Definition Essay: The Western Culture

975 Words4 Pages
Many of us may ask the question, what makes a person sexy? I often find strangers glancing at themselves through a reflection from a store window or a bathroom mirror questioning their bodily appearance. I see these people fixing their hair or makeup but doing it in a way so no one notices. I have to say that I fall quilty to the quick self-monitoring in public but I’m sure you do too. Our bodies whether: gendered, immigrant, disabled, fat, or racialized are being constantly judged and scrutinized which puts a lot of pressure on us to look acceptable for society's standards. Different cultures have different ideas of what makes a person sexy. I think the Western culture deems sexiness as physically fit whether it be women with ample curves or men with musculature. I…show more content…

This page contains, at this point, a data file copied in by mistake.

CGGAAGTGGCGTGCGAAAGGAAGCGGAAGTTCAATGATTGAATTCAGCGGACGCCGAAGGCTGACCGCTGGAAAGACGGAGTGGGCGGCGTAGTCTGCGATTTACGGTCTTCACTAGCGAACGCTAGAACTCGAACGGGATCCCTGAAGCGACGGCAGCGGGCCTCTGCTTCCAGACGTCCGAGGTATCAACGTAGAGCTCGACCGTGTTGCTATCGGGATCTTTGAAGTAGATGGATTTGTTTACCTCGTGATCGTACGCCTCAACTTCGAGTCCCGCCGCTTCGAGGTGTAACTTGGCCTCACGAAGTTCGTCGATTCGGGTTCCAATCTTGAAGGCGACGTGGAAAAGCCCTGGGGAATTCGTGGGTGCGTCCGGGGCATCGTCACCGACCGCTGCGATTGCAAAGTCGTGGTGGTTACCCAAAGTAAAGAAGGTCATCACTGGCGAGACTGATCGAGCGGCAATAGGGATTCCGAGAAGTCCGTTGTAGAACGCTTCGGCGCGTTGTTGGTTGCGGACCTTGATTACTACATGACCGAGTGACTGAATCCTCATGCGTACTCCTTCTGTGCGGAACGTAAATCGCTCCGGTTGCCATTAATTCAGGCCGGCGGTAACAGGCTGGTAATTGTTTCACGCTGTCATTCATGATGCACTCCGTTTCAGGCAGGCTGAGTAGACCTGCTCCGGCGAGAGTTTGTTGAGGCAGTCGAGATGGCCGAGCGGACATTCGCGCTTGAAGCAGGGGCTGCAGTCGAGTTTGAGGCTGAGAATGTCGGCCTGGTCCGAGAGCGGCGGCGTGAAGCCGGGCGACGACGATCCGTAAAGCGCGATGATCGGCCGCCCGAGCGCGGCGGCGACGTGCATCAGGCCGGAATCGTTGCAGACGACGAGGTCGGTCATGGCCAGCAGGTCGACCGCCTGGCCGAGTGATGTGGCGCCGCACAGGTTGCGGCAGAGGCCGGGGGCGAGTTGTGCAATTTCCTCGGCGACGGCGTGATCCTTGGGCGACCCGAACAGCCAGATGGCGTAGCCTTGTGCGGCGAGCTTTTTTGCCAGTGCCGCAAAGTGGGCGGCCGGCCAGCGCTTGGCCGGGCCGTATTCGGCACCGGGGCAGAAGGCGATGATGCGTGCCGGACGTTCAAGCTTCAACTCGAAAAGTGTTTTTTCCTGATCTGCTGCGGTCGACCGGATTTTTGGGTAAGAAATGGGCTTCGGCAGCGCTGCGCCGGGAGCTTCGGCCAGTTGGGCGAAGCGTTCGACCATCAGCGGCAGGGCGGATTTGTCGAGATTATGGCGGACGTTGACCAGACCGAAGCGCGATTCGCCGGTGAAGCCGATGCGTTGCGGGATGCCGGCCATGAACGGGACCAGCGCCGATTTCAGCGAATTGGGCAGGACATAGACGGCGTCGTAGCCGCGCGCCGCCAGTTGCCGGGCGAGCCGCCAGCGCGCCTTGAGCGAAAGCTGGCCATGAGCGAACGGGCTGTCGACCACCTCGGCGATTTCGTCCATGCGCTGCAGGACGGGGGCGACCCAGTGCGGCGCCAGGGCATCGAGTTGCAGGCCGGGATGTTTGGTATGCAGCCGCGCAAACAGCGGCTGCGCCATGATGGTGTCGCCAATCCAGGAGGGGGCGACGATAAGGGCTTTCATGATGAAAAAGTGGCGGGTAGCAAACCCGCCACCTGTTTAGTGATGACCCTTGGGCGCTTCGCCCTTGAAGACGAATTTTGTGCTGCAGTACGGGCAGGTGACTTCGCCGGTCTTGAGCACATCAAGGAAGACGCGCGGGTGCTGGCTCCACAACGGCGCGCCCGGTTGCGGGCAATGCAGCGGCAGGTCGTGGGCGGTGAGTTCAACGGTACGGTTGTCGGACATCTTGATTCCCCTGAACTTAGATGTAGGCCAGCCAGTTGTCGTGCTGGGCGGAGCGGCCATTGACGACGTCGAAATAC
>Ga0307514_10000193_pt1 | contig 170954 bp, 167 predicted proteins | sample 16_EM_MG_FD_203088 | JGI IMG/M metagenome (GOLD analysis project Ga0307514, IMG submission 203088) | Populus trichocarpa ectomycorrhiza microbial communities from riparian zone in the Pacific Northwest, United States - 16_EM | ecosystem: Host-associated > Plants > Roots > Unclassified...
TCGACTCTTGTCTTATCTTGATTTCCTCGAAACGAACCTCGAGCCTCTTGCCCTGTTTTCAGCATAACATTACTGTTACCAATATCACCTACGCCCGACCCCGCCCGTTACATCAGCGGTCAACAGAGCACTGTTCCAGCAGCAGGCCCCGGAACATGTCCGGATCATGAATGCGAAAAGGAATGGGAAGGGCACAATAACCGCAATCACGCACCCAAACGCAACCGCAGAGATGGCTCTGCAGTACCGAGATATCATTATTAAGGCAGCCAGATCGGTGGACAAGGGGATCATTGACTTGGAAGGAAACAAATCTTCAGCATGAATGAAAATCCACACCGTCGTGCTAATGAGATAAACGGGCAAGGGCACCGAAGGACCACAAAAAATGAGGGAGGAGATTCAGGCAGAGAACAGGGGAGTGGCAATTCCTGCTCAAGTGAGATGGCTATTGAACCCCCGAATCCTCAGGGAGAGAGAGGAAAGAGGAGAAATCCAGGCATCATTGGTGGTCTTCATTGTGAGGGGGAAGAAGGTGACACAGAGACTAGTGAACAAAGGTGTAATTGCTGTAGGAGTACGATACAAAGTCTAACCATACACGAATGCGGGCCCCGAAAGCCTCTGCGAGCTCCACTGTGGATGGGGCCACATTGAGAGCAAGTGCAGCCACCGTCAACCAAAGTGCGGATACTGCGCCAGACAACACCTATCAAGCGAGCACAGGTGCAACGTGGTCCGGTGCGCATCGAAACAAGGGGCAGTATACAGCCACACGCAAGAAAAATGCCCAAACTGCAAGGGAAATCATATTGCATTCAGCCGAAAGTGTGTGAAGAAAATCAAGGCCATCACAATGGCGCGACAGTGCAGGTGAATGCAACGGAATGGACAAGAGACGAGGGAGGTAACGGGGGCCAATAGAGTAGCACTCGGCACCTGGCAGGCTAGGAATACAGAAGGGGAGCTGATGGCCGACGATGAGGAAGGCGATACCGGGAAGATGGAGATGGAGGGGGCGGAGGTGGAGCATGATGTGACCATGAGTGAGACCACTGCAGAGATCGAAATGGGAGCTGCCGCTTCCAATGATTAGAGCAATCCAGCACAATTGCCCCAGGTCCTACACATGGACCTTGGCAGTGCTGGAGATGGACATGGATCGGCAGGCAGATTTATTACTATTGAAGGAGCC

And certainly, we can recognize the numerous ways in which we are called to participate in our own constant self-monitoring-mirrors in bathrooms, health magazines at the checkout counter, celebrity endorsements of cosmetics, clothes, and diets, and often feel pressure (sometimes intense) to fulfill the definitions of beauty and appearance they endorse” (Braithwaite and Orr). This statement really resonates with our society as it is primarily beauty driven society and because people are constantly regulated and defined by their bodies there’s more interest in bodily appearances, fashion, and body size. The expectations for our bodies comes from the media, peers, and family. “The dominant norms of feminine beauty, for example, are represented within an extremely narrow range of race, age, facial features, hair texture, skin color, body size, shape, implied sexuality, and able-bodiedness” (Braitwaite and Orr). We get our ideas of sexiness from constricted views from our culture and perceptions. Women are faced with having their looks judged before their intelligence. This so called “beauty culture” forms hierarchies and excludes people who do not match up to the expectations of age, gender, and
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